The problem with “militarization” is not that military leaders are especially intent on using force. In fact, they are often more reticent than their civilian counterparts to resort to it, with those most implicated in fighting a war slower to advocate for one. (For recent examples, look at debates over military action in Iraq and Libya.) Secretary of Defense James Mattis’s line — “If you don’t fully fund the State Department, then I need to buy more ammunition” — has been endlessly (and fruitlessly) quoted to the Trump White House over the past year.
The distortions are more subtle. Even when a stated policy aims to balance diplomatic and military concerns, how the message is delivered matters. If the diplomatic piece comes via a State Department official who arrives alone, flying coach and rolling his own overnight bag, and the military piece comes via a uniformed officer who arrives in his own airplane, with an entourage and eight or nine figures’ worth of security assistance in hand, it’s not hard to guess which is likely to come through more clearly to foreign leaders. And if investment in diplomatic tools is erratic and inadequate, those tools lose their effectiveness, giving policymakers little choice but to resort to military alternatives. Farrow lays out the vicious cycle: “American leadership no longer valued diplomats, which led to the kind of cuts that made diplomats less valuable. Rinse, repeat.”
Yet real as these dynamics are, Farrow’s account of them comes with some omissions that skew the broader picture. Even while Holbrooke’s push was stalled, other diplomatic processes were just getting underway, against long odds. Only in the final pages, in the context of Trump’s threats to dismantle the Iran deal, does Farrow get into the years of diplomacy that yielded that agreement. He similarly has little to say about the other diplomatic accomplishments of the Obama years — the opening to Cuba, the Paris climate accords — let alone the diplomatic efforts that ultimately failed. (Remember the Russia reset?)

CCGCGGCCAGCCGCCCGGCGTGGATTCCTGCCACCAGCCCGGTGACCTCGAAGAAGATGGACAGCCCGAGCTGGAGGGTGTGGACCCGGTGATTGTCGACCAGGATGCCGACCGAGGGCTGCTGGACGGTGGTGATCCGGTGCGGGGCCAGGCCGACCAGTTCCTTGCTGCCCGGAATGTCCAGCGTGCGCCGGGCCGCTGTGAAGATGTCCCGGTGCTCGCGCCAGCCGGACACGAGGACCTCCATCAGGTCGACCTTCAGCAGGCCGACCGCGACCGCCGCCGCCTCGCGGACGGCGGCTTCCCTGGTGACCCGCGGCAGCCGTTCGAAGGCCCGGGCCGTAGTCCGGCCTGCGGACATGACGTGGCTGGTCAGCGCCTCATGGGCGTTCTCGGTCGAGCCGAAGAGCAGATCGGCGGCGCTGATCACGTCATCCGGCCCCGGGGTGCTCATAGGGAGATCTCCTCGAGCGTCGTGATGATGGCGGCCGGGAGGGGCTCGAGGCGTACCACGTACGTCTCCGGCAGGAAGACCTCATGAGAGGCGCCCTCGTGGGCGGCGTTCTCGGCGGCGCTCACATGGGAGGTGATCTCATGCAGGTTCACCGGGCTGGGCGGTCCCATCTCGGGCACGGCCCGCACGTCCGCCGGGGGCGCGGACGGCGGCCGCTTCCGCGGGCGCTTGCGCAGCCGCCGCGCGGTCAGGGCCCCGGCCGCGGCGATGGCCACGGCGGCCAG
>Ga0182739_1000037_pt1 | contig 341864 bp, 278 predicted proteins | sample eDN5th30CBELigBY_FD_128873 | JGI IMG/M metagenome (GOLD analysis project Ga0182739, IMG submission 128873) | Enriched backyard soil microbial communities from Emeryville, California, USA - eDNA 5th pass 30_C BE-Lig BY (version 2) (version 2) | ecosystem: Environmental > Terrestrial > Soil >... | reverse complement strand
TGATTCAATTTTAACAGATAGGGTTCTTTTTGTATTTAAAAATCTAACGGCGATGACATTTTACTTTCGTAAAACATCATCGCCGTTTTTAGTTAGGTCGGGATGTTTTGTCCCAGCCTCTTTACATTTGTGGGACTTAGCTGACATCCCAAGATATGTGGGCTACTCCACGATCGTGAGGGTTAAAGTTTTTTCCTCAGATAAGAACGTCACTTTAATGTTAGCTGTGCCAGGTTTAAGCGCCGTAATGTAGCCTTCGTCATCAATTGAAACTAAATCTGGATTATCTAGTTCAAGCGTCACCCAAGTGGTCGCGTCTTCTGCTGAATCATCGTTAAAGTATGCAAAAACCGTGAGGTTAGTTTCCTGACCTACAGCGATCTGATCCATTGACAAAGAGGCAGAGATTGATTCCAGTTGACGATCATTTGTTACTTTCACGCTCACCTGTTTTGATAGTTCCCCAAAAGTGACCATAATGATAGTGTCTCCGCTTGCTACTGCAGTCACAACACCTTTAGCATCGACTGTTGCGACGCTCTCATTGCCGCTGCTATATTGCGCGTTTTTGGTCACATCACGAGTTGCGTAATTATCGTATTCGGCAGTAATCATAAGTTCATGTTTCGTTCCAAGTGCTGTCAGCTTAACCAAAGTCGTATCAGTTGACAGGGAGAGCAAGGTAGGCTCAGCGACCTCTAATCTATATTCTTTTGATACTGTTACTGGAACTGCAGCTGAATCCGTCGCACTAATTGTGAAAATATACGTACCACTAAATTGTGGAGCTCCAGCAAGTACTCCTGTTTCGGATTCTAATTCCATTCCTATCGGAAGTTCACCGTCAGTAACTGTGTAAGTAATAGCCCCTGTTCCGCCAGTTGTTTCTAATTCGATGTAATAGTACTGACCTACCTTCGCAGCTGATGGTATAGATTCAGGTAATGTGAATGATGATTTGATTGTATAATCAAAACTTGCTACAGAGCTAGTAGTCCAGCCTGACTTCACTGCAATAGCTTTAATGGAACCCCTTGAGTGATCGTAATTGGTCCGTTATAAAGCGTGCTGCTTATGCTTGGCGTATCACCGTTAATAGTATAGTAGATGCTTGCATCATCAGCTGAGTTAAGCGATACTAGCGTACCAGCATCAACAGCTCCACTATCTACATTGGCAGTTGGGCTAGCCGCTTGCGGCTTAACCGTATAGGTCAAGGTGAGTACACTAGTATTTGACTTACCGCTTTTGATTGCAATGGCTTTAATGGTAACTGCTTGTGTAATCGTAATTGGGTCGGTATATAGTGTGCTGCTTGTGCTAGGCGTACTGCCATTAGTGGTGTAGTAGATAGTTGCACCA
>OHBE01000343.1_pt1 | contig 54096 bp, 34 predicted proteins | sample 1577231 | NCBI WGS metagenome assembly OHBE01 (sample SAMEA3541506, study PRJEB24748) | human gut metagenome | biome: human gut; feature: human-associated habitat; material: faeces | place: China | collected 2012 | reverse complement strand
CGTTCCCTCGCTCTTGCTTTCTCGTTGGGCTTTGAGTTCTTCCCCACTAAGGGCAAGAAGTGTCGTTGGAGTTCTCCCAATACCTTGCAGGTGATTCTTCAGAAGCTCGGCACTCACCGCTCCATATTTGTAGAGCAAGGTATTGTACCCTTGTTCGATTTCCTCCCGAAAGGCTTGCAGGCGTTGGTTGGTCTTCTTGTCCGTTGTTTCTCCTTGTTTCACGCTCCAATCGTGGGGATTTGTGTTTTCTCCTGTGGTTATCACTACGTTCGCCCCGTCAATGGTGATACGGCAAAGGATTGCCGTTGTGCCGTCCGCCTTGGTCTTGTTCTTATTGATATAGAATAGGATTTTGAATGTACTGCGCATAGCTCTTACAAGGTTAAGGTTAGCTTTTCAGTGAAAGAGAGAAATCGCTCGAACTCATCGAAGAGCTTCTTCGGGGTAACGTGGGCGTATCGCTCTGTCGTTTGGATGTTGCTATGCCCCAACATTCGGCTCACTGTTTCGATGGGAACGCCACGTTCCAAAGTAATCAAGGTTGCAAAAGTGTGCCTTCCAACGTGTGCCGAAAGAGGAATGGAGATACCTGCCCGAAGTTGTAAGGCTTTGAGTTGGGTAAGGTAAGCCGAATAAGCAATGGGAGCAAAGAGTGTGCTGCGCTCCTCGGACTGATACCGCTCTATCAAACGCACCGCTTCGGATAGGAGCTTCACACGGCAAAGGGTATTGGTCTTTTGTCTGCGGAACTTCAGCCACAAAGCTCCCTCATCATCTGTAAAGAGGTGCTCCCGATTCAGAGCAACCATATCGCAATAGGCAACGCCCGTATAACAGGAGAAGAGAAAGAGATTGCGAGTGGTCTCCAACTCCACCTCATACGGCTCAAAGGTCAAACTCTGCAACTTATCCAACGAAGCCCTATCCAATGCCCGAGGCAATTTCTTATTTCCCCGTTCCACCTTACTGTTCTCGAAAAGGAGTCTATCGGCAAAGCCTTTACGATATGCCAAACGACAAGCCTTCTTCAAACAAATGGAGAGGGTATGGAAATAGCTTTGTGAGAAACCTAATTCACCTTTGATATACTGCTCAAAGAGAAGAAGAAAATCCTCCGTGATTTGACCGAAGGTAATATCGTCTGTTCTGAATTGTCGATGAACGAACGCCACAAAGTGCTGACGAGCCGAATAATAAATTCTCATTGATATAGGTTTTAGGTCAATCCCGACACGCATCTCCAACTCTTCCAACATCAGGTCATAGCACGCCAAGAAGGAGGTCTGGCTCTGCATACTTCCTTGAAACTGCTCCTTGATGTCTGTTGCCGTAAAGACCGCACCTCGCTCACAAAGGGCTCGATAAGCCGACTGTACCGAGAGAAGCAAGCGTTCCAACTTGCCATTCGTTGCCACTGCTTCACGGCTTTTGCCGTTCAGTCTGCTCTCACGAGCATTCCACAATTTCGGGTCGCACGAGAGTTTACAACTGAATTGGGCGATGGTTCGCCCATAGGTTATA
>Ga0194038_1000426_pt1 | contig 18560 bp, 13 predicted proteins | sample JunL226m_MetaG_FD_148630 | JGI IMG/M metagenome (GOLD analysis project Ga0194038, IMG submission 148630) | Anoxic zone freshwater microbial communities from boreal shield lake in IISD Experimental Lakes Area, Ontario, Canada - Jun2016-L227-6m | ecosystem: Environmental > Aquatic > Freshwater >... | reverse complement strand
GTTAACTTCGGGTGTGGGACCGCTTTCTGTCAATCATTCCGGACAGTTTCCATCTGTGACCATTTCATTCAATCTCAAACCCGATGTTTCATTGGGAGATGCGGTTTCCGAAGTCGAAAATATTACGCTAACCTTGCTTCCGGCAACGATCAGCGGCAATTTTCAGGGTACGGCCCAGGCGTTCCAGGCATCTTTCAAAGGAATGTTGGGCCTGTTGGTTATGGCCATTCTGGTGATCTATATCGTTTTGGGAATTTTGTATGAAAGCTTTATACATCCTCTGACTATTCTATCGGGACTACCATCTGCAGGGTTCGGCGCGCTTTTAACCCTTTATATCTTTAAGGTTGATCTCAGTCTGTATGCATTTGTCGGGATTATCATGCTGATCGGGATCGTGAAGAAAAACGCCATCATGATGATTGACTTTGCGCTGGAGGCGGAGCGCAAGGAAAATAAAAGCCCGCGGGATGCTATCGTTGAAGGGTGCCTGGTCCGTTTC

Those omissions are in themselves telling, since they reflect a deeper challenge that reinforces the dynamics Farrow deplores. Even the most towering diplomatic achievements are at best partial victories; what look like necessary compromises at the negotiating table become ripe targets for political attack when diplomats come home and present uncertain promises and half-measures to a public that prefers silver bullets and sweeping principles. Reflecting on the Iran deal, one of the great career American diplomats of recent years, William Burns, reminds Farrow that “diplomacy was always going to produce something short of a perfect solution.” Americans rarely appreciate imperfect solutions, at least until they’re gone.